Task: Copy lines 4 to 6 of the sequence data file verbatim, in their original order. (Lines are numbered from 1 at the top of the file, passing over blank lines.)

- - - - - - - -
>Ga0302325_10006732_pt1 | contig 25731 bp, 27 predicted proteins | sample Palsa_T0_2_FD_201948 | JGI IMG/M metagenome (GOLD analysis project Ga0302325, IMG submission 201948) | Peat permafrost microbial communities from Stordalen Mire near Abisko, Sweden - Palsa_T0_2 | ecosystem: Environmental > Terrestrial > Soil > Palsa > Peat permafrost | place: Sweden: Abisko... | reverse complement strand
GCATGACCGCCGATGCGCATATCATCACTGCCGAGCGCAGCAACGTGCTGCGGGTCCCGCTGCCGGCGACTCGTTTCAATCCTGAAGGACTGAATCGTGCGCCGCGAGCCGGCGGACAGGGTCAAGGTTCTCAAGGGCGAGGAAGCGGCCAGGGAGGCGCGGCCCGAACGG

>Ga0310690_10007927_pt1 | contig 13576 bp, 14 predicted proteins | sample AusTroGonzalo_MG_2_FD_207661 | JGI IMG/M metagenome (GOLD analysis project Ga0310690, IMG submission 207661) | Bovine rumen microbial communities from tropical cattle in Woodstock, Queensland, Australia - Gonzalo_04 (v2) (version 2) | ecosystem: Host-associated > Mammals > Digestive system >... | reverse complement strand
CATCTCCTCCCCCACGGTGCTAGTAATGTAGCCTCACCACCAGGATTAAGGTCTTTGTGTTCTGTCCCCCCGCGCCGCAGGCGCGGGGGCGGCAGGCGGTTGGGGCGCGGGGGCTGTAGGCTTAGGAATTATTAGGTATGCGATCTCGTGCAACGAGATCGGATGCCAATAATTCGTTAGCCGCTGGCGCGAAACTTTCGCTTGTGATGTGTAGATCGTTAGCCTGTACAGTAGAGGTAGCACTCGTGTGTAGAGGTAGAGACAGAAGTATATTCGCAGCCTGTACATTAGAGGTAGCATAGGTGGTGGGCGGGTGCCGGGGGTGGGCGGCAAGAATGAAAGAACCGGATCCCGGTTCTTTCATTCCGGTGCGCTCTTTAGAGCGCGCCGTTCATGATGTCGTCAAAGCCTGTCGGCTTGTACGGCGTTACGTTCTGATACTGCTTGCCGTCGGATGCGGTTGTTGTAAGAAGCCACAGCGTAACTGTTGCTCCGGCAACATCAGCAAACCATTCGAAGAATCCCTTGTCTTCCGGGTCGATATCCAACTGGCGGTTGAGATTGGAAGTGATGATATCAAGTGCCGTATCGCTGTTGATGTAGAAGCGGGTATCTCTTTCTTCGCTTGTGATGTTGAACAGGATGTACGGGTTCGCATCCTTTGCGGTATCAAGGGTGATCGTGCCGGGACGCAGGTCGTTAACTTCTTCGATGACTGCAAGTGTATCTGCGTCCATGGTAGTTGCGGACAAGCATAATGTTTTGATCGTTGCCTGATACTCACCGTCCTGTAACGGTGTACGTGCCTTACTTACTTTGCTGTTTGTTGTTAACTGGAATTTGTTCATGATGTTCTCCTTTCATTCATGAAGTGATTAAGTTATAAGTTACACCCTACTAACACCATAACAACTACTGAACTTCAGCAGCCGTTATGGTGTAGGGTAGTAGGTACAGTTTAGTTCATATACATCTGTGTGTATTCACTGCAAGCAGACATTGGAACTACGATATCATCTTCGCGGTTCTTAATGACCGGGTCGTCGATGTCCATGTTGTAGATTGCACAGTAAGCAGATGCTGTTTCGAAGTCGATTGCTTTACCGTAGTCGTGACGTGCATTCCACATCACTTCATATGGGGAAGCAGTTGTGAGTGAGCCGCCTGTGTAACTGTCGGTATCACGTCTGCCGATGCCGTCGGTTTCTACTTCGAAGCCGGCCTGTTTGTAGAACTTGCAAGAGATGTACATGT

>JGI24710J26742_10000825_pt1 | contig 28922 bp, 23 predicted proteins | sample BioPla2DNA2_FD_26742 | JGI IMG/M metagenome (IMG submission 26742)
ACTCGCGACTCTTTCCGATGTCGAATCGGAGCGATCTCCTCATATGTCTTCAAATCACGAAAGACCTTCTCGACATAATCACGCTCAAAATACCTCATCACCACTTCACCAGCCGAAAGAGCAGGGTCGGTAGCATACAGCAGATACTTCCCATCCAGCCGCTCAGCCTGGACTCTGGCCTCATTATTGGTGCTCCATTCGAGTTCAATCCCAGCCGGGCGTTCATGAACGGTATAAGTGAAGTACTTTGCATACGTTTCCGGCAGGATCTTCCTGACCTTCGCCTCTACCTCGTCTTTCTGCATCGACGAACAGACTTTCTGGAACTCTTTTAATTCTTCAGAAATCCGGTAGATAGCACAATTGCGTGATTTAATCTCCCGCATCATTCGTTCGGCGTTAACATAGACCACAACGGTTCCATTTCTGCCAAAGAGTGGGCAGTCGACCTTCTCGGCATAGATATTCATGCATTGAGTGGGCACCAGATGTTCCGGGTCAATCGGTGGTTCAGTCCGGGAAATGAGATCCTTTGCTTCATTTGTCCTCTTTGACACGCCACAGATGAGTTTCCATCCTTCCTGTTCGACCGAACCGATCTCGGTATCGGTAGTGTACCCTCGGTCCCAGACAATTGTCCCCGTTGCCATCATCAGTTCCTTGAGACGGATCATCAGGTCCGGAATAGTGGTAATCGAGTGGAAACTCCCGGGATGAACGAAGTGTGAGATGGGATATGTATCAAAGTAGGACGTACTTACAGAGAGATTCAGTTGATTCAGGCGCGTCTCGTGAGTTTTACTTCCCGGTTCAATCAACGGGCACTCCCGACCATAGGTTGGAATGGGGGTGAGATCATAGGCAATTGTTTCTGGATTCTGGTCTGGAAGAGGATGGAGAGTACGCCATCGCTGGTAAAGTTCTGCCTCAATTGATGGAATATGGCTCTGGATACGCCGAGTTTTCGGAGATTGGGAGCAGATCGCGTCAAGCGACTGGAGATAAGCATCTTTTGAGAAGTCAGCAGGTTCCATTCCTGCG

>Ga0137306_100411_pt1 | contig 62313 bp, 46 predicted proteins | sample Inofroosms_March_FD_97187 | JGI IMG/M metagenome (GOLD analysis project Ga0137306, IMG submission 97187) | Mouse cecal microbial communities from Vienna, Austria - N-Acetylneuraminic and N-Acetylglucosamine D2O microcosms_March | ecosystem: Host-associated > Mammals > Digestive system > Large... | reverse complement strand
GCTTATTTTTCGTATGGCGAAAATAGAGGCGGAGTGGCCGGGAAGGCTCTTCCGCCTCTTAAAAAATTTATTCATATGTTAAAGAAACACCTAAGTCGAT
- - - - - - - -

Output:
CATCTCCTCCCCCACGGTGCTAGTAATGTAGCCTCACCACCAGGATTAAGGTCTTTGTGTTCTGTCCCCCCGCGCCGCAGGCGCGGGGGCGGCAGGCGGTTGGGGCGCGGGGGCTGTAGGCTTAGGAATTATTAGGTATGCGATCTCGTGCAACGAGATCGGATGCCAATAATTCGTTAGCCGCTGGCGCGAAACTTTCGCTTGTGATGTGTAGATCGTTAGCCTGTACAGTAGAGGTAGCACTCGTGTGTAGAGGTAGAGACAGAAGTATATTCGCAGCCTGTACATTAGAGGTAGCATAGGTGGTGGGCGGGTGCCGGGGGTGGGCGGCAAGAATGAAAGAACCGGATCCCGGTTCTTTCATTCCGGTGCGCTCTTTAGAGCGCGCCGTTCATGATGTCGTCAAAGCCTGTCGGCTTGTACGGCGTTACGTTCTGATACTGCTTGCCGTCGGATGCGGTTGTTGTAAGAAGCCACAGCGTAACTGTTGCTCCGGCAACATCAGCAAACCATTCGAAGAATCCCTTGTCTTCCGGGTCGATATCCAACTGGCGGTTGAGATTGGAAGTGATGATATCAAGTGCCGTATCGCTGTTGATGTAGAAGCGGGTATCTCTTTCTTCGCTTGTGATGTTGAACAGGATGTACGGGTTCGCATCCTTTGCGGTATCAAGGGTGATCGTGCCGGGACGCAGGTCGTTAACTTCTTCGATGACTGCAAGTGTATCTGCGTCCATGGTAGTTGCGGACAAGCATAATGTTTTGATCGTTGCCTGATACTCACCGTCCTGTAACGGTGTACGTGCCTTACTTACTTTGCTGTTTGTTGTTAACTGGAATTTGTTCATGATGTTCTCCTTTCATTCATGAAGTGATTAAGTTATAAGTTACACCCTACTAACACCATAACAACTACTGAACTTCAGCAGCCGTTATGGTGTAGGGTAGTAGGTACAGTTTAGTTCATATACATCTGTGTGTATTCACTGCAAGCAGACATTGGAACTACGATATCATCTTCGCGGTTCTTAATGACCGGGTCGTCGATGTCCATGTTGTAGATTGCACAGTAAGCAGATGCTGTTTCGAAGTCGATTGCTTTACCGTAGTCGTGACGTGCATTCCACATCACTTCATATGGGGAAGCAGTTGTGAGTGAGCCGCCTGTGTAACTGTCGGTATCACGTCTGCCGATGCCGTCGGTTTCTACTTCGAAGCCGGCCTGTTTGTAGAACTTGCAAGAGATGTACATGT

>JGI24710J26742_10000825_pt1 | contig 28922 bp, 23 predicted proteins | sample BioPla2DNA2_FD_26742 | JGI IMG/M metagenome (IMG submission 26742)
ACTCGCGACTCTTTCCGATGTCGAATCGGAGCGATCTCCTCATATGTCTTCAAATCACGAAAGACCTTCTCGACATAATCACGCTCAAAATACCTCATCACCACTTCACCAGCCGAAAGAGCAGGGTCGGTAGCATACAGCAGATACTTCCCATCCAGCCGCTCAGCCTGGACTCTGGCCTCATTATTGGTGCTCCATTCGAGTTCAATCCCAGCCGGGCGTTCATGAACGGTATAAGTGAAGTACTTTGCATACGTTTCCGGCAGGATCTTCCTGACCTTCGCCTCTACCTCGTCTTTCTGCATCGACGAACAGACTTTCTGGAACTCTTTTAATTCTTCAGAAATCCGGTAGATAGCACAATTGCGTGATTTAATCTCCCGCATCATTCGTTCGGCGTTAACATAGACCACAACGGTTCCATTTCTGCCAAAGAGTGGGCAGTCGACCTTCTCGGCATAGATATTCATGCATTGAGTGGGCACCAGATGTTCCGGGTCAATCGGTGGTTCAGTCCGGGAAATGAGATCCTTTGCTTCATTTGTCCTCTTTGACACGCCACAGATGAGTTTCCATCCTTCCTGTTCGACCGAACCGATCTCGGTATCGGTAGTGTACCCTCGGTCCCAGACAATTGTCCCCGTTGCCATCATCAGTTCCTTGAGACGGATCATCAGGTCCGGAATAGTGGTAATCGAGTGGAAACTCCCGGGATGAACGAAGTGTGAGATGGGATATGTATCAAAGTAGGACGTACTTACAGAGAGATTCAGTTGATTCAGGCGCGTCTCGTGAGTTTTACTTCCCGGTTCAATCAACGGGCACTCCCGACCATAGGTTGGAATGGGGGTGAGATCATAGGCAATTGTTTCTGGATTCTGGTCTGGAAGAGGATGGAGAGTACGCCATCGCTGGTAAAGTTCTGCCTCAATTGATGGAATATGGCTCTGGATACGCCGAGTTTTCGGAGATTGGGAGCAGATCGCGTCAAGCGACTGGAGATAAGCATCTTTTGAGAAGTCAGCAGGTTCCATTCCTGCG